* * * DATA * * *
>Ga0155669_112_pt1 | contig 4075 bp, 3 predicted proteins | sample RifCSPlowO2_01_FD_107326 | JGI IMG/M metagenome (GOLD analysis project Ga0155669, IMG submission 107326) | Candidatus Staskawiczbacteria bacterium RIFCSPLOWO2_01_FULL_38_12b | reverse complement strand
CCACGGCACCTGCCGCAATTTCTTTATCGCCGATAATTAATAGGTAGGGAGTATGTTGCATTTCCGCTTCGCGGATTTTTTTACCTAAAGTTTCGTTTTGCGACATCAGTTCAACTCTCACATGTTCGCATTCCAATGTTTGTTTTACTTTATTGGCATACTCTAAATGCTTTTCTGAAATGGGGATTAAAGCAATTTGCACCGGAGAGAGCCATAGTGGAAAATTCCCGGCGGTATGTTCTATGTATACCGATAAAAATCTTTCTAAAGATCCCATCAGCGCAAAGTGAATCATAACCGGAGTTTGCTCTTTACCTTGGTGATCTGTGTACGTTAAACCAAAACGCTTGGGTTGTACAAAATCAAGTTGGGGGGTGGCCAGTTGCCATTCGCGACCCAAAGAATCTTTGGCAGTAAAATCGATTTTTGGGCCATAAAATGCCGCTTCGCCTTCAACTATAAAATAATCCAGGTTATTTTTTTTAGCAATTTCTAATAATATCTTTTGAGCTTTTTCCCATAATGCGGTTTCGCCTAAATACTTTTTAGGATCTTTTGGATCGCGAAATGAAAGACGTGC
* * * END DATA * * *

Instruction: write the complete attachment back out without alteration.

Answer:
>Ga0155669_112_pt1 | contig 4075 bp, 3 predicted proteins | sample RifCSPlowO2_01_FD_107326 | JGI IMG/M metagenome (GOLD analysis project Ga0155669, IMG submission 107326) | Candidatus Staskawiczbacteria bacterium RIFCSPLOWO2_01_FULL_38_12b | reverse complement strand
CCACGGCACCTGCCGCAATTTCTTTATCGCCGATAATTAATAGGTAGGGAGTATGTTGCATTTCCGCTTCGCGGATTTTTTTACCTAAAGTTTCGTTTTGCGACATCAGTTCAACTCTCACATGTTCGCATTCCAATGTTTGTTTTACTTTATTGGCATACTCTAAATGCTTTTCTGAAATGGGGATTAAAGCAATTTGCACCGGAGAGAGCCATAGTGGAAAATTCCCGGCGGTATGTTCTATGTATACCGATAAAAATCTTTCTAAAGATCCCATCAGCGCAAAGTGAATCATAACCGGAGTTTGCTCTTTACCTTGGTGATCTGTGTACGTTAAACCAAAACGCTTGGGTTGTACAAAATCAAGTTGGGGGGTGGCCAGTTGCCATTCGCGACCCAAAGAATCTTTGGCAGTAAAATCGATTTTTGGGCCATAAAATGCCGCTTCGCCTTCAACTATAAAATAATCCAGGTTATTTTTTTTAGCAATTTCTAATAATATCTTTTGAGCTTTTTCCCATAATGCGGTTTCGCCTAAATACTTTTTAGGATCTTTTGGATCGCGAAATGAAAGACGTGC